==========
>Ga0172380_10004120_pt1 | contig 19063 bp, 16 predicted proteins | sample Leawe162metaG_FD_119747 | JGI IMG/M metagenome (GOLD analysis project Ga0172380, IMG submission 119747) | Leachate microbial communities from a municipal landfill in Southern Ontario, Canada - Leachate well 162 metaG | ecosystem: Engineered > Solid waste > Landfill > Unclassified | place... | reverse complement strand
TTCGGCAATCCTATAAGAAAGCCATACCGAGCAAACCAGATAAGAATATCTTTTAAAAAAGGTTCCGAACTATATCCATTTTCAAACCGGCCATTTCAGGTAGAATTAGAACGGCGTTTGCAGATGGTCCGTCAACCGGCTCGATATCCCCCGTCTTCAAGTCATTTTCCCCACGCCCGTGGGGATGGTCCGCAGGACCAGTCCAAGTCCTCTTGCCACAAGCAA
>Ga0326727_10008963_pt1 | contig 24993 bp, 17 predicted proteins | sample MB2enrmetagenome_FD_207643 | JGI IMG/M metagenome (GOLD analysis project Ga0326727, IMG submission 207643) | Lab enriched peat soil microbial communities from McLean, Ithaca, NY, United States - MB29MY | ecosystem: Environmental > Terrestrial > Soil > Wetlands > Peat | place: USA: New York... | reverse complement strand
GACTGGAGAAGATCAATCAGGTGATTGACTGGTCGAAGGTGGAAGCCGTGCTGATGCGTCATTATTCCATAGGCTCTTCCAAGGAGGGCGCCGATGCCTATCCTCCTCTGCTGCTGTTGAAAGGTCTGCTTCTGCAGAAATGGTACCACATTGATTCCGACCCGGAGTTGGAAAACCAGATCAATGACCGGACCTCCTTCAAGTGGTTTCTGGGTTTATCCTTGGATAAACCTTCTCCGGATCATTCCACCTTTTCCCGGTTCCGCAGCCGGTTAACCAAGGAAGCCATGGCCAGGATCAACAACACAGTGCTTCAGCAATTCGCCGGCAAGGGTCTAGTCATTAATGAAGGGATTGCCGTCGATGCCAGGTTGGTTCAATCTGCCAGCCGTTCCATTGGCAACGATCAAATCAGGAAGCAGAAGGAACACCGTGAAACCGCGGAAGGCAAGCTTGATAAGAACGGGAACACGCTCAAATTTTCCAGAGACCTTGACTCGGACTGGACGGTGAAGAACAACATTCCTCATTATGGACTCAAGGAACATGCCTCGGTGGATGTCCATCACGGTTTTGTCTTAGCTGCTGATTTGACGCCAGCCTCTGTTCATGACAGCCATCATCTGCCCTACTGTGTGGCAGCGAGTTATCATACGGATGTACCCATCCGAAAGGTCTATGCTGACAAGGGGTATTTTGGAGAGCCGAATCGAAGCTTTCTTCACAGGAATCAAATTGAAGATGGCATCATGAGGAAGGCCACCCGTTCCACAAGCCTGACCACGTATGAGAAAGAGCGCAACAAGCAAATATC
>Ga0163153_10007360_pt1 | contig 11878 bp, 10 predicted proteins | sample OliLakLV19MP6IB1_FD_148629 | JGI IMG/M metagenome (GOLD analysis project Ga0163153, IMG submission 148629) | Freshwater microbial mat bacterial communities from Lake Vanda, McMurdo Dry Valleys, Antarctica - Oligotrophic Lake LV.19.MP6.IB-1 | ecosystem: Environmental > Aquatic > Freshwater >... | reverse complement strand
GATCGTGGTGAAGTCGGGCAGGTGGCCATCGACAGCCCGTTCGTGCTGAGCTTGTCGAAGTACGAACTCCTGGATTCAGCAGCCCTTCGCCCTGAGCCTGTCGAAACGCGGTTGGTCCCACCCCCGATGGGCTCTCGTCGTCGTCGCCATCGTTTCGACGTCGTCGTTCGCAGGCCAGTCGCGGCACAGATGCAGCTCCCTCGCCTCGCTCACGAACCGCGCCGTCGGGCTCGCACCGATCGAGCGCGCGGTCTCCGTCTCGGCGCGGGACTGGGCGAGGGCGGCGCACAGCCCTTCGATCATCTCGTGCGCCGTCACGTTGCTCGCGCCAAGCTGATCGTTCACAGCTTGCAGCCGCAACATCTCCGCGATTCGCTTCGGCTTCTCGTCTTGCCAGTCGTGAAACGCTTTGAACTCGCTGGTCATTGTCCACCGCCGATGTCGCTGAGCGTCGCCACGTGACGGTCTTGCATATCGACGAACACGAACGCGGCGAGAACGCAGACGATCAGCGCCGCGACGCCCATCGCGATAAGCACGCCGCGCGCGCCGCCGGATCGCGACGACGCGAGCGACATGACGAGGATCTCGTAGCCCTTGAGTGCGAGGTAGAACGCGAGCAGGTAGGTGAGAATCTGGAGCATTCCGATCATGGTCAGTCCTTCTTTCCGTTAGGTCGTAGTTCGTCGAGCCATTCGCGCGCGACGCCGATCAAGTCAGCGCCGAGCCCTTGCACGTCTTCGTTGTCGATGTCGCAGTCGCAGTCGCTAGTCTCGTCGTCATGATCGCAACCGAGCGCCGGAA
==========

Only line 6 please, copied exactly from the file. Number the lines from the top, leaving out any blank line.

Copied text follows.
GATCGTGGTGAAGTCGGGCAGGTGGCCATCGACAGCCCGTTCGTGCTGAGCTTGTCGAAGTACGAACTCCTGGATTCAGCAGCCCTTCGCCCTGAGCCTGTCGAAACGCGGTTGGTCCCACCCCCGATGGGCTCTCGTCGTCGTCGCCATCGTTTCGACGTCGTCGTTCGCAGGCCAGTCGCGGCACAGATGCAGCTCCCTCGCCTCGCTCACGAACCGCGCCGTCGGGCTCGCACCGATCGAGCGCGCGGTCTCCGTCTCGGCGCGGGACTGGGCGAGGGCGGCGCACAGCCCTTCGATCATCTCGTGCGCCGTCACGTTGCTCGCGCCAAGCTGATCGTTCACAGCTTGCAGCCGCAACATCTCCGCGATTCGCTTCGGCTTCTCGTCTTGCCAGTCGTGAAACGCTTTGAACTCGCTGGTCATTGTCCACCGCCGATGTCGCTGAGCGTCGCCACGTGACGGTCTTGCATATCGACGAACACGAACGCGGCGAGAACGCAGACGATCAGCGCCGCGACGCCCATCGCGATAAGCACGCCGCGCGCGCCGCCGGATCGCGACGACGCGAGCGACATGACGAGGATCTCGTAGCCCTTGAGTGCGAGGTAGAACGCGAGCAGGTAGGTGAGAATCTGGAGCATTCCGATCATGGTCAGTCCTTCTTTCCGTTAGGTCGTAGTTCGTCGAGCCATTCGCGCGCGACGCCGATCAAGTCAGCGCCGAGCCCTTGCACGTCTTCGTTGTCGATGTCGCAGTCGCAGTCGCTAGTCTCGTCGTCATGATCGCAACCGAGCGCCGGAA